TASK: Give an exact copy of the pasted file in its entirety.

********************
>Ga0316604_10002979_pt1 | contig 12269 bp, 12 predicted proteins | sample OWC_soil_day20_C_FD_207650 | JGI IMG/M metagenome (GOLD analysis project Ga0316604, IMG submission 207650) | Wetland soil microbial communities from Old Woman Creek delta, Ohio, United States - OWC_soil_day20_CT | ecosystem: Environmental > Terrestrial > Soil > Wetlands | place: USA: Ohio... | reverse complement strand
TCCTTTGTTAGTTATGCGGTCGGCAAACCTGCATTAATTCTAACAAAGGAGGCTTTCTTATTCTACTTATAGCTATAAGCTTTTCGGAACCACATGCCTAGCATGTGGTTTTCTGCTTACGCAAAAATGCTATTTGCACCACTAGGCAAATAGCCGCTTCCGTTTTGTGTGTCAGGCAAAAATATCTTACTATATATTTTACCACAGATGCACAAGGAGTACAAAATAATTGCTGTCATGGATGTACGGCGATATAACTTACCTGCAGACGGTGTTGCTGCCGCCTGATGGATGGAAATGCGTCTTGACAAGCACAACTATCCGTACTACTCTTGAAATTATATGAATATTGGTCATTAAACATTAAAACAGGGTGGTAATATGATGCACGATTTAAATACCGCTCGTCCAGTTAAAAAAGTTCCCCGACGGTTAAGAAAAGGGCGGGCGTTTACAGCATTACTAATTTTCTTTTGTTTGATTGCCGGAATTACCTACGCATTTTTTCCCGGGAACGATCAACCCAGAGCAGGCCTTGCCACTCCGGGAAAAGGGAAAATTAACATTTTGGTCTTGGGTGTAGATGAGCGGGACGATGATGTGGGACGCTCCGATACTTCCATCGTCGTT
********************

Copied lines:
>Ga0316604_10002979_pt1 | contig 12269 bp, 12 predicted proteins | sample OWC_soil_day20_C_FD_207650 | JGI IMG/M metagenome (GOLD analysis project Ga0316604, IMG submission 207650) | Wetland soil microbial communities from Old Woman Creek delta, Ohio, United States - OWC_soil_day20_CT | ecosystem: Environmental > Terrestrial > Soil > Wetlands | place: USA: Ohio... | reverse complement strand
TCCTTTGTTAGTTATGCGGTCGGCAAACCTGCATTAATTCTAACAAAGGAGGCTTTCTTATTCTACTTATAGCTATAAGCTTTTCGGAACCACATGCCTAGCATGTGGTTTTCTGCTTACGCAAAAATGCTATTTGCACCACTAGGCAAATAGCCGCTTCCGTTTTGTGTGTCAGGCAAAAATATCTTACTATATATTTTACCACAGATGCACAAGGAGTACAAAATAATTGCTGTCATGGATGTACGGCGATATAACTTACCTGCAGACGGTGTTGCTGCCGCCTGATGGATGGAAATGCGTCTTGACAAGCACAACTATCCGTACTACTCTTGAAATTATATGAATATTGGTCATTAAACATTAAAACAGGGTGGTAATATGATGCACGATTTAAATACCGCTCGTCCAGTTAAAAAAGTTCCCCGACGGTTAAGAAAAGGGCGGGCGTTTACAGCATTACTAATTTTCTTTTGTTTGATTGCCGGAATTACCTACGCATTTTTTCCCGGGAACGATCAACCCAGAGCAGGCCTTGCCACTCCGGGAAAAGGGAAAATTAACATTTTGGTCTTGGGTGTAGATGAGCGGGACGATGATGTGGGACGCTCCGATACTTCCATCGTCGTT